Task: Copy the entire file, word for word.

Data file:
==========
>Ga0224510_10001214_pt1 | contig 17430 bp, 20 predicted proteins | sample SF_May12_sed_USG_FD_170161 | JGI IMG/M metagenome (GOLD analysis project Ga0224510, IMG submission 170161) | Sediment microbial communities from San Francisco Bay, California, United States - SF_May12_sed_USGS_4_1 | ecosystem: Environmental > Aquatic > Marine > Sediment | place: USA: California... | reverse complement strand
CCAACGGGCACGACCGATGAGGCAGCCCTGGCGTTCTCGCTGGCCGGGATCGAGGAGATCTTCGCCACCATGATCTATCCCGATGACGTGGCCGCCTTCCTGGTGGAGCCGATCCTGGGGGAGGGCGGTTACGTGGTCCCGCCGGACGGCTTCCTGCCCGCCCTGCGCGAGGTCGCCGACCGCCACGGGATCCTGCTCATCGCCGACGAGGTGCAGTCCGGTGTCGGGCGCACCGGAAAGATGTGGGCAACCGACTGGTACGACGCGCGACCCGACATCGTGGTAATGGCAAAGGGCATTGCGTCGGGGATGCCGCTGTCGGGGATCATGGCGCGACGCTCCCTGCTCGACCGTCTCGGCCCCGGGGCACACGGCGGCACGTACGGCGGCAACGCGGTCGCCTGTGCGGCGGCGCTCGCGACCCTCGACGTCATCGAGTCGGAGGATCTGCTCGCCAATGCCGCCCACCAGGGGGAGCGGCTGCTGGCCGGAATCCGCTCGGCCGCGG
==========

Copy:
>Ga0224510_10001214_pt1 | contig 17430 bp, 20 predicted proteins | sample SF_May12_sed_USG_FD_170161 | JGI IMG/M metagenome (GOLD analysis project Ga0224510, IMG submission 170161) | Sediment microbial communities from San Francisco Bay, California, United States - SF_May12_sed_USGS_4_1 | ecosystem: Environmental > Aquatic > Marine > Sediment | place: USA: California... | reverse complement strand
CCAACGGGCACGACCGATGAGGCAGCCCTGGCGTTCTCGCTGGCCGGGATCGAGGAGATCTTCGCCACCATGATCTATCCCGATGACGTGGCCGCCTTCCTGGTGGAGCCGATCCTGGGGGAGGGCGGTTACGTGGTCCCGCCGGACGGCTTCCTGCCCGCCCTGCGCGAGGTCGCCGACCGCCACGGGATCCTGCTCATCGCCGACGAGGTGCAGTCCGGTGTCGGGCGCACCGGAAAGATGTGGGCAACCGACTGGTACGACGCGCGACCCGACATCGTGGTAATGGCAAAGGGCATTGCGTCGGGGATGCCGCTGTCGGGGATCATGGCGCGACGCTCCCTGCTCGACCGTCTCGGCCCCGGGGCACACGGCGGCACGTACGGCGGCAACGCGGTCGCCTGTGCGGCGGCGCTCGCGACCCTCGACGTCATCGAGTCGGAGGATCTGCTCGCCAATGCCGCCCACCAGGGGGAGCGGCTGCTGGCCGGAATCCGCTCGGCCGCGG